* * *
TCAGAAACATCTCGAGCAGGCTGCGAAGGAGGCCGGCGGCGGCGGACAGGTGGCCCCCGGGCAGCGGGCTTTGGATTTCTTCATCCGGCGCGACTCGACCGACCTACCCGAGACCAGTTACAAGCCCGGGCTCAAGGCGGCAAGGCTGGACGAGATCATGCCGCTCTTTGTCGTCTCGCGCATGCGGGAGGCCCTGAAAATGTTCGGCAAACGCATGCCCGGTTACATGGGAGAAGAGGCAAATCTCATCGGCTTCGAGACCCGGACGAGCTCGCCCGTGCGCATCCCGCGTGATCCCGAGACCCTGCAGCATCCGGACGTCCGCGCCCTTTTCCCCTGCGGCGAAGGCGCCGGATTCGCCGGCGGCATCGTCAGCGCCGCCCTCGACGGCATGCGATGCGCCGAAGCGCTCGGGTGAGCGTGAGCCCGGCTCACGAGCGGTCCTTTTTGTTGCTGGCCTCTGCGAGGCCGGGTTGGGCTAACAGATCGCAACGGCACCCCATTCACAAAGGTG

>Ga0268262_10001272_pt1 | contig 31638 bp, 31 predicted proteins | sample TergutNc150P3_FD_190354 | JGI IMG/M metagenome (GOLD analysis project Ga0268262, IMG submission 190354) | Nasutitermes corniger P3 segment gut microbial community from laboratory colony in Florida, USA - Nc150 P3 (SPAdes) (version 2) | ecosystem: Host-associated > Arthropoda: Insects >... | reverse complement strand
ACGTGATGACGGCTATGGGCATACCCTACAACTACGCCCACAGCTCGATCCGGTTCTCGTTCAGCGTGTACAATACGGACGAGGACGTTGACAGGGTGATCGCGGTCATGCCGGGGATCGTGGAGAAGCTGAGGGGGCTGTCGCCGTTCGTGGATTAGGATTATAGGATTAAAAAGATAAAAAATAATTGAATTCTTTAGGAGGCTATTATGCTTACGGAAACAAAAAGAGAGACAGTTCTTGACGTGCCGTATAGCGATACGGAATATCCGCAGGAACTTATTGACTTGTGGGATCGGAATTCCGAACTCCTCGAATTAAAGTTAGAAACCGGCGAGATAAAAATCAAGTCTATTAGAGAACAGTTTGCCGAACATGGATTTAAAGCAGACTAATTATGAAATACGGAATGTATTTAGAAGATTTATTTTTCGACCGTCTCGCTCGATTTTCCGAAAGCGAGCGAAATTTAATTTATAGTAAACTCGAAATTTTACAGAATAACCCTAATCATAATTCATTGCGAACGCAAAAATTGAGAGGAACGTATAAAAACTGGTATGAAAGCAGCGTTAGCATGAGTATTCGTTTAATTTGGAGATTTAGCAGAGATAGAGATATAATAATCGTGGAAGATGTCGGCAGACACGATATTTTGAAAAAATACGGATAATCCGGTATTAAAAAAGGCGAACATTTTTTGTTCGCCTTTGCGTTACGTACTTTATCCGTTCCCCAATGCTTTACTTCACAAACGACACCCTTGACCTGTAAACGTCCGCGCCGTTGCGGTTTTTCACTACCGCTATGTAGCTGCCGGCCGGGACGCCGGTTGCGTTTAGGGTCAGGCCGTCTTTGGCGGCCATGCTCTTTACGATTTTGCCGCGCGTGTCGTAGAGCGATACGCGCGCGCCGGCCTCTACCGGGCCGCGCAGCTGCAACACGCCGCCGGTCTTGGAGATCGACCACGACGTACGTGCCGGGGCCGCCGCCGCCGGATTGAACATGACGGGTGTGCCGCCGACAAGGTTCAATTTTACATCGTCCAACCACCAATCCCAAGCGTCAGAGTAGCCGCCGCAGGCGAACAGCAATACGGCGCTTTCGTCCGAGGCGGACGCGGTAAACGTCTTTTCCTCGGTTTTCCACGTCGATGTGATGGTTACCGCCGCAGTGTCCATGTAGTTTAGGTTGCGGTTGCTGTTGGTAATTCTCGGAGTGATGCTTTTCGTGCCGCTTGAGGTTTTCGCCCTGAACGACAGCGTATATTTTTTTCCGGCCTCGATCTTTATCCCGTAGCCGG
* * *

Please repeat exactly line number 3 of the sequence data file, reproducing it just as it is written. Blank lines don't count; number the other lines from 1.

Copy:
ACGTGATGACGGCTATGGGCATACCCTACAACTACGCCCACAGCTCGATCCGGTTCTCGTTCAGCGTGTACAATACGGACGAGGACGTTGACAGGGTGATCGCGGTCATGCCGGGGATCGTGGAGAAGCTGAGGGGGCTGTCGCCGTTCGTGGATTAGGATTATAGGATTAAAAAGATAAAAAATAATTGAATTCTTTAGGAGGCTATTATGCTTACGGAAACAAAAAGAGAGACAGTTCTTGACGTGCCGTATAGCGATACGGAATATCCGCAGGAACTTATTGACTTGTGGGATCGGAATTCCGAACTCCTCGAATTAAAGTTAGAAACCGGCGAGATAAAAATCAAGTCTATTAGAGAACAGTTTGCCGAACATGGATTTAAAGCAGACTAATTATGAAATACGGAATGTATTTAGAAGATTTATTTTTCGACCGTCTCGCTCGATTTTCCGAAAGCGAGCGAAATTTAATTTATAGTAAACTCGAAATTTTACAGAATAACCCTAATCATAATTCATTGCGAACGCAAAAATTGAGAGGAACGTATAAAAACTGGTATGAAAGCAGCGTTAGCATGAGTATTCGTTTAATTTGGAGATTTAGCAGAGATAGAGATATAATAATCGTGGAAGATGTCGGCAGACACGATATTTTGAAAAAATACGGATAATCCGGTATTAAAAAAGGCGAACATTTTTTGTTCGCCTTTGCGTTACGTACTTTATCCGTTCCCCAATGCTTTACTTCACAAACGACACCCTTGACCTGTAAACGTCCGCGCCGTTGCGGTTTTTCACTACCGCTATGTAGCTGCCGGCCGGGACGCCGGTTGCGTTTAGGGTCAGGCCGTCTTTGGCGGCCATGCTCTTTACGATTTTGCCGCGCGTGTCGTAGAGCGATACGCGCGCGCCGGCCTCTACCGGGCCGCGCAGCTGCAACACGCCGCCGGTCTTGGAGATCGACCACGACGTACGTGCCGGGGCCGCCGCCGCCGGATTGAACATGACGGGTGTGCCGCCGACAAGGTTCAATTTTACATCGTCCAACCACCAATCCCAAGCGTCAGAGTAGCCGCCGCAGGCGAACAGCAATACGGCGCTTTCGTCCGAGGCGGACGCGGTAAACGTCTTTTCCTCGGTTTTCCACGTCGATGTGATGGTTACCGCCGCAGTGTCCATGTAGTTTAGGTTGCGGTTGCTGTTGGTAATTCTCGGAGTGATGCTTTTCGTGCCGCTTGAGGTTTTCGCCCTGAACGACAGCGTATATTTTTTTCCGGCCTCGATCTTTATCCCGTAGCCGG